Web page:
The centre will have 250 m tall meteorological masts, 150 m tall measuring masts, 7 wind turbine foundations for structures up to 250 m, and with capacities of 15-20 MW.
The first wind turbines are expected to be erected at the end of 2011 or beginning of 2012.
The site is over 4 km long and will supplement the test station for large wind turbines at Høvsøre in Western Denmark, which can test wind turbines up to 160 m.
The Østerild area has a higher degree of ‘roughness’ than Høvsøre. It also has space for testing two wind turbines in a stretch of woodland, which means the wind turbines can be tested under varying conditions.
Wind turbine manufacturers will be able to buy or lease test stands.
As the wind turbine test site has 250 m met masts, researchers can study wind conditions across a larger range of heights.
Peter Hjuler Jensen, Head of Risø’s Wind Energy Division, adds: “Moreover, we get a much more precise determination of wind resources, which makes it more certain that the major investments in wind turbines will generate the expected returns.”
Furthermore, due to the varying conditions, and the higher levels of turbulence at Østerild, more data will come in which can be used to improve aeroelastic models – models for aerodynamic design and wind turbine optimisation.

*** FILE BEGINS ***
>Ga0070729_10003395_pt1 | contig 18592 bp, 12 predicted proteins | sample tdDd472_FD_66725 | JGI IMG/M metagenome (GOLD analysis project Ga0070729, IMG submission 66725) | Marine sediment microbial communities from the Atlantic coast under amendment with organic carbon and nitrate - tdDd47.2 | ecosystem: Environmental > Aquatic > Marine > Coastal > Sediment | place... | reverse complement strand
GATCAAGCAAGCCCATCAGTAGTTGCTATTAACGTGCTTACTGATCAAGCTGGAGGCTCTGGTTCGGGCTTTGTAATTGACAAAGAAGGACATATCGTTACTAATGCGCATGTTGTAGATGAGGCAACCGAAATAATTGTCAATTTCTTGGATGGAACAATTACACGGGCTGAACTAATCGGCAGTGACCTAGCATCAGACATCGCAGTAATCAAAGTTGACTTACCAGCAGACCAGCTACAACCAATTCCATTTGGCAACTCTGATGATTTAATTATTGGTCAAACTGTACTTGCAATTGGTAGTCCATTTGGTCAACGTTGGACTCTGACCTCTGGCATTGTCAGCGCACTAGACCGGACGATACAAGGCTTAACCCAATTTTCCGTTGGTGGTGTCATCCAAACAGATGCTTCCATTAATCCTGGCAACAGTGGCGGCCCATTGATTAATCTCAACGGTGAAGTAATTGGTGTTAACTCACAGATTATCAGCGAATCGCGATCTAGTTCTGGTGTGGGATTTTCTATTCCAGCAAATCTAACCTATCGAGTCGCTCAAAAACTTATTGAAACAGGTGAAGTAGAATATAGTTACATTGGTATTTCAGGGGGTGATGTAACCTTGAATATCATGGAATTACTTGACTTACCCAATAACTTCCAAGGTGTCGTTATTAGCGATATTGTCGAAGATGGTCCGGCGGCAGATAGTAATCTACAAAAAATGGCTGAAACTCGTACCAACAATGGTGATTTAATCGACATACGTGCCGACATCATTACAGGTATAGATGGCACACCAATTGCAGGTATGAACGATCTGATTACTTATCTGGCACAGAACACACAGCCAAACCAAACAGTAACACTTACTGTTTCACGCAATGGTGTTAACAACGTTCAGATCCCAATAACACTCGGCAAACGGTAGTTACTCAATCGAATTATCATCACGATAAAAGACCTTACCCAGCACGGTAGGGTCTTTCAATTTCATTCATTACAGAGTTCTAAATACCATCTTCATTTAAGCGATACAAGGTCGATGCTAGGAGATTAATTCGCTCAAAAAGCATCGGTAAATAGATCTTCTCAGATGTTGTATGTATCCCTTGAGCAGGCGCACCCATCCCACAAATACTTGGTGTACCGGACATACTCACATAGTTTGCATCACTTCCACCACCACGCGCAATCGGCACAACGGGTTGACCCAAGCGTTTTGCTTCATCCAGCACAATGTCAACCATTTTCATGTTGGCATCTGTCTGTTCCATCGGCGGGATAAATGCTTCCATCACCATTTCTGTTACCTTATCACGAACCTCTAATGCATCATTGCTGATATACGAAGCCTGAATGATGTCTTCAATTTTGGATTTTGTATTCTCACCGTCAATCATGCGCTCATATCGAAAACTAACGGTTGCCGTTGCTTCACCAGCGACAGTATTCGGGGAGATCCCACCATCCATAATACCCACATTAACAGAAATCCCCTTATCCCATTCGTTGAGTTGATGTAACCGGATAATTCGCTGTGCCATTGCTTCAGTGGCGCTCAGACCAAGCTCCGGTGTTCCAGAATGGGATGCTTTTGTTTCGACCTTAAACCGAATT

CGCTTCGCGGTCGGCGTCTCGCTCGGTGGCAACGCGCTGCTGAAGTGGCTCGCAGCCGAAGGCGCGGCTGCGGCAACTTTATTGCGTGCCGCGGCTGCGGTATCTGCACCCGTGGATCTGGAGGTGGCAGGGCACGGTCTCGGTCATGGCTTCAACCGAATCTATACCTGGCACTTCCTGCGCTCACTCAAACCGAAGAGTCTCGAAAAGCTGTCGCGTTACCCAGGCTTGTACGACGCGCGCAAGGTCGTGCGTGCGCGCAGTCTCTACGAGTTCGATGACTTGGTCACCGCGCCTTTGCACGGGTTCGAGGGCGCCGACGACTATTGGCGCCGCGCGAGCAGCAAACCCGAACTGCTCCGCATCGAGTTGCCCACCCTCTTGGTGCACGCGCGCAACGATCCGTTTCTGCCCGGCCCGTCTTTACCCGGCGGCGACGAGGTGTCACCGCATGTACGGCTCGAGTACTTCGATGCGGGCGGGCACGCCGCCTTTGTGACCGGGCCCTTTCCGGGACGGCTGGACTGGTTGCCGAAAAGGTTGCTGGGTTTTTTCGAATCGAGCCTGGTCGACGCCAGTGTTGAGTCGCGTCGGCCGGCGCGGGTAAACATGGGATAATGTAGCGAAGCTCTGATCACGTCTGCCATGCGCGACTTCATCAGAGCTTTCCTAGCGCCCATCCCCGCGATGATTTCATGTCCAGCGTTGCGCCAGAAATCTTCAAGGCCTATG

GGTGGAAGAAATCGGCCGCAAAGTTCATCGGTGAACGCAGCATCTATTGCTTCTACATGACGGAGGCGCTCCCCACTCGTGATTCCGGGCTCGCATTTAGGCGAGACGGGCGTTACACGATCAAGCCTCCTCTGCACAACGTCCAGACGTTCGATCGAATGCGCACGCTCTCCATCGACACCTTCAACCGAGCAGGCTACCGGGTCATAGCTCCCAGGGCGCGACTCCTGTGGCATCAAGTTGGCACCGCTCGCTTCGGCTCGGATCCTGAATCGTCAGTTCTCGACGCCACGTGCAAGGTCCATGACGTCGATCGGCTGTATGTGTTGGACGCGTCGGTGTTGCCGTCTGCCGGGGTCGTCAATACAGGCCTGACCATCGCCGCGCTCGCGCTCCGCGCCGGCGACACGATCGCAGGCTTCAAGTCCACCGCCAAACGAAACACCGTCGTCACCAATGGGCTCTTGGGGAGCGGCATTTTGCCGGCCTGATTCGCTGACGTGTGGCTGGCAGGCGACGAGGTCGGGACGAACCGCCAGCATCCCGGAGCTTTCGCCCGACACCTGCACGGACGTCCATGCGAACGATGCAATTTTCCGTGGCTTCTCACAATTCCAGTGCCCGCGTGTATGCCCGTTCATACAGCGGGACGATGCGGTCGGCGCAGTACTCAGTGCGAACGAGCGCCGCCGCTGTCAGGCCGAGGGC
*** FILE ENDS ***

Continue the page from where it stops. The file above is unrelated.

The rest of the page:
“There will be far less uncertainty when designing wind turbines in the future,” Hjuler Jensen says.
It will also offer a better insight into the wind turbines’ aerodynamic response to wind conditions, and very precise measurements can be conducted on the entire transmission system from the rotor to the generator.
The wind turbine test centre may also include an advanced grid-connection facility.
A consortium has been set up with Vestas, Siemens, Suzlon, Gamesa, DONG Energy, Vattenfall and ABB, which has received funding from the Energy Technology Development and Demonstration Programme (EUPD). The funding will help assess the possibilities for building an advanced grid-connection facility.
The grid facility could be ready for use by early 2013.
“Basically, we will be able to insert a filter between the wind turbines and the electricity grid by switching between DC and AC and back again. This enables us to test things on the wind turbines which the electricity grid is unable to ‘see’ or ‘feel’, which is a basic requirement for being able to experiment with the connection of wind turbines to the grid,” Hjuler Jensen says.
“In the wind turbine industry, and important competition parameter is that wind turbines are tolerant to errors and frequency variations in the electricity grid,” he adds.
“All in all, we expect Østerild to become a unique test facility worldwide and to give researchers and the wind turbine industry a broad palette of unique experimental possibilities so in fact this represents a strong card in the efforts being made to maintain Denmark’s leading position within wind energy research.”